©Darius Foroux

Stoic Letter 16

On living a happy life

What does it take to be happy? Going out with friends? Hanging out at the beach, drinking a mojito? Earning a lot of money? Good health?

Our Stoic friend, Seneca, argued that it was something else. He said: “No one can live happily, or even bearably, without the pursuit of wisdom.”

In my experience, this is 100% accurate. That’s why I’m surprised people are getting knocked out by the mental toll of the pandemic. Healthy people with jobs and safety complain about how hard life is right now.

I can relate to it a bit. But remember that our ancestors went through much harder times than now. And they didn’t have the wonders of the modern world.

Don’t get me wrong, I also wish life was different. But it isn’t. Simple as that. Complaining will only make things harder for yourself. And if you want to be happy, that’s the last thing you want to do.

The problem is that we have a wrong definition of happiness. What is it? Going to dinner and a movie? Watching your favorite artist live? Seeing your team play at the stadium? These are just a few of the things I’ve heard people complaining about not being able to do. Is your attachment to these things worth giving up your happiness for?

You and I both know that those things never led to true happiness in the first place. We should trust the advice from the ancient Stoics, who lived in truly hard times. In Ancient Rome, a lot of men didn’t live beyond age 30. If I lived back then, I would probably be dead by now.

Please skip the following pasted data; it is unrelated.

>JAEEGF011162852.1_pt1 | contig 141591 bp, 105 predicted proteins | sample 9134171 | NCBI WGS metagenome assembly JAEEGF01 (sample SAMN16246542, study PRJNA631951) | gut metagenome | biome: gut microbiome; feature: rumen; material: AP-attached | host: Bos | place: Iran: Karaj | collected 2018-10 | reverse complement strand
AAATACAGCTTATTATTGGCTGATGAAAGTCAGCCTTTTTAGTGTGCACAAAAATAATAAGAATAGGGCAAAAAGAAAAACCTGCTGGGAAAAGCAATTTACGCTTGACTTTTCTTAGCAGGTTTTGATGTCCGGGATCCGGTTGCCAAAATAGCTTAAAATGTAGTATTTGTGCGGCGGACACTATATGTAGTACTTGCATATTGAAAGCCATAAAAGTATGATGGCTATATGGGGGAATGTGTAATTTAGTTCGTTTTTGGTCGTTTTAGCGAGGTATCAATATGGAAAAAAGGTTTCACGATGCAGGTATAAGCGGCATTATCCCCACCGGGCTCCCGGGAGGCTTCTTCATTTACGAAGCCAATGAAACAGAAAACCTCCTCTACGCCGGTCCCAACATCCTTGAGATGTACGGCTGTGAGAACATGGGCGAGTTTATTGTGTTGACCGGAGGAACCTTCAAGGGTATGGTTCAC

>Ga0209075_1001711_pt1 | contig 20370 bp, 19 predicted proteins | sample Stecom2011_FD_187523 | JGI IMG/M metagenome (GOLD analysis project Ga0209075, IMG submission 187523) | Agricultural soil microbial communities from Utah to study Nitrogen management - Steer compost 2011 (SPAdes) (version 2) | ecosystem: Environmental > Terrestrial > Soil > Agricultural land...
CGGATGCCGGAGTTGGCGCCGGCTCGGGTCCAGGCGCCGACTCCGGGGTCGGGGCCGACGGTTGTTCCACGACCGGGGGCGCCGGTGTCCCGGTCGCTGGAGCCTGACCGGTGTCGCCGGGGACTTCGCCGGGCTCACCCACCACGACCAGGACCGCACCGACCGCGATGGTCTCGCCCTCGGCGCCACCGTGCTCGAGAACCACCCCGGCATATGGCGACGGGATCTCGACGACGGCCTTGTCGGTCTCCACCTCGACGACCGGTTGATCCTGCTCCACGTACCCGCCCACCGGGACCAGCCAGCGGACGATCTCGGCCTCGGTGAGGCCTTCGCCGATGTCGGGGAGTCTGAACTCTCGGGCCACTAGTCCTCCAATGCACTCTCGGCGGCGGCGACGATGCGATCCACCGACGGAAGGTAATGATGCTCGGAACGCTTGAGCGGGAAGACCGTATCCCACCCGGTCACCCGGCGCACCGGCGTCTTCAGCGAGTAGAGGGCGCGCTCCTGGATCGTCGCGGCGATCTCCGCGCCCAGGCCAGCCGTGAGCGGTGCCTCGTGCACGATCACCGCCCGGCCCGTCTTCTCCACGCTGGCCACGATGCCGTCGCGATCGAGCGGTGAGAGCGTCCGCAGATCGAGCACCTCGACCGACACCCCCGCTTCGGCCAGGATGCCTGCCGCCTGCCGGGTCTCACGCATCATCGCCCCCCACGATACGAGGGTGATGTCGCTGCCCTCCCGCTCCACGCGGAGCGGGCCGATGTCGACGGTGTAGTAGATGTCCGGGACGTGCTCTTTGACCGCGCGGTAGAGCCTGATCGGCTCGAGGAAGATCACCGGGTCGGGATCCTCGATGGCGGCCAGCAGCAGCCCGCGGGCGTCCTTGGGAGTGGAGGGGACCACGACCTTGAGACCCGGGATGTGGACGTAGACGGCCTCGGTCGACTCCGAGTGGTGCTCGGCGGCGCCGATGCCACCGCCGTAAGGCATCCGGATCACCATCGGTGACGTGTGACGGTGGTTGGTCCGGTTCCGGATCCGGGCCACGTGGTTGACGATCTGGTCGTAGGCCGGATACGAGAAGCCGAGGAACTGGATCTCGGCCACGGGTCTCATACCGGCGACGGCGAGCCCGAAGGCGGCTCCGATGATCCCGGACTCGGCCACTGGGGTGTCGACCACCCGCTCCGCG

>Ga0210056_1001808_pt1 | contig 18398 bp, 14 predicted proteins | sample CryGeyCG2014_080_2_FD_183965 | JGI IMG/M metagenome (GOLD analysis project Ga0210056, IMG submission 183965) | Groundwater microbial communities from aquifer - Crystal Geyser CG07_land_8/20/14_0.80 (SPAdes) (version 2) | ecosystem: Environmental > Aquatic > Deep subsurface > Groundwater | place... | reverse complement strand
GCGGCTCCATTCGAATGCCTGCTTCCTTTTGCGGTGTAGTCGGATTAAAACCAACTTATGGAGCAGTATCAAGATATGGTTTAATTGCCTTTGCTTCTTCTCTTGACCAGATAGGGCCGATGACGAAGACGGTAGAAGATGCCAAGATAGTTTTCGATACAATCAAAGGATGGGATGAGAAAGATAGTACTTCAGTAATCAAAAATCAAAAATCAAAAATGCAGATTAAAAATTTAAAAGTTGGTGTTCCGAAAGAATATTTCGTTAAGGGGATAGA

It’s a pretty harsh reminder, but it helps me to stay grounded. Life today isn’t so bad even with all the challenges we face.

So, how can you live happily? According to the Stoics: Dedicate your life to the pursuit of wisdom. You don’t have to be the smartest person in the world. That’s not what wisdom is about. It’s about having meaning in your life.

It’s about waking up every day and getting excited about all the stuff you can learn that day. Isn’t that the most exciting thing in the world? You can literally learn about millions of things.

The other day, I watched this documentary called My Octopus Friend. It’s about a relationship between a man and an OCTOPUS. Wait, what? An octopus? Yes, those soft-bodied, eight-legged, alien creatures that swim in the ocean. They became buddies. The man visited his octopus friend every single day for almost a year. Sounds a little weird, and it is, but the film was truly heartwarming. And fascinating too.

That movie exemplifies the importance of the pursuit of wisdom. The man who formed a relationship with the octopus was actually depressed before. Even though he was a family man and did well professionally, he lacked meaning in his life at the time. But when he discovered his eight-legged underwater friend, he lit up with excitement. He went diving in ice-cold weather through rain, wind, and storms. Didn’t matter how he felt. He just wanted to learn everything about the octopus.

That can be you too. You don’t have to dive into the ocean and befriend a cephalopod. Just learn new things. Immerse yourself into the things that make you curious. Dedicate your life to wisdom. It’s the only way to live a consistently happy life. And fortunately, the pursuit of wisdom is something that’s always available to us — even when we’re stuck inside. All the best.

Creator of the Stoic Letter (new letter comes out every Friday) | My online course, Wealth Strategies, is now free: dariusforoux.com/wealth-strategies

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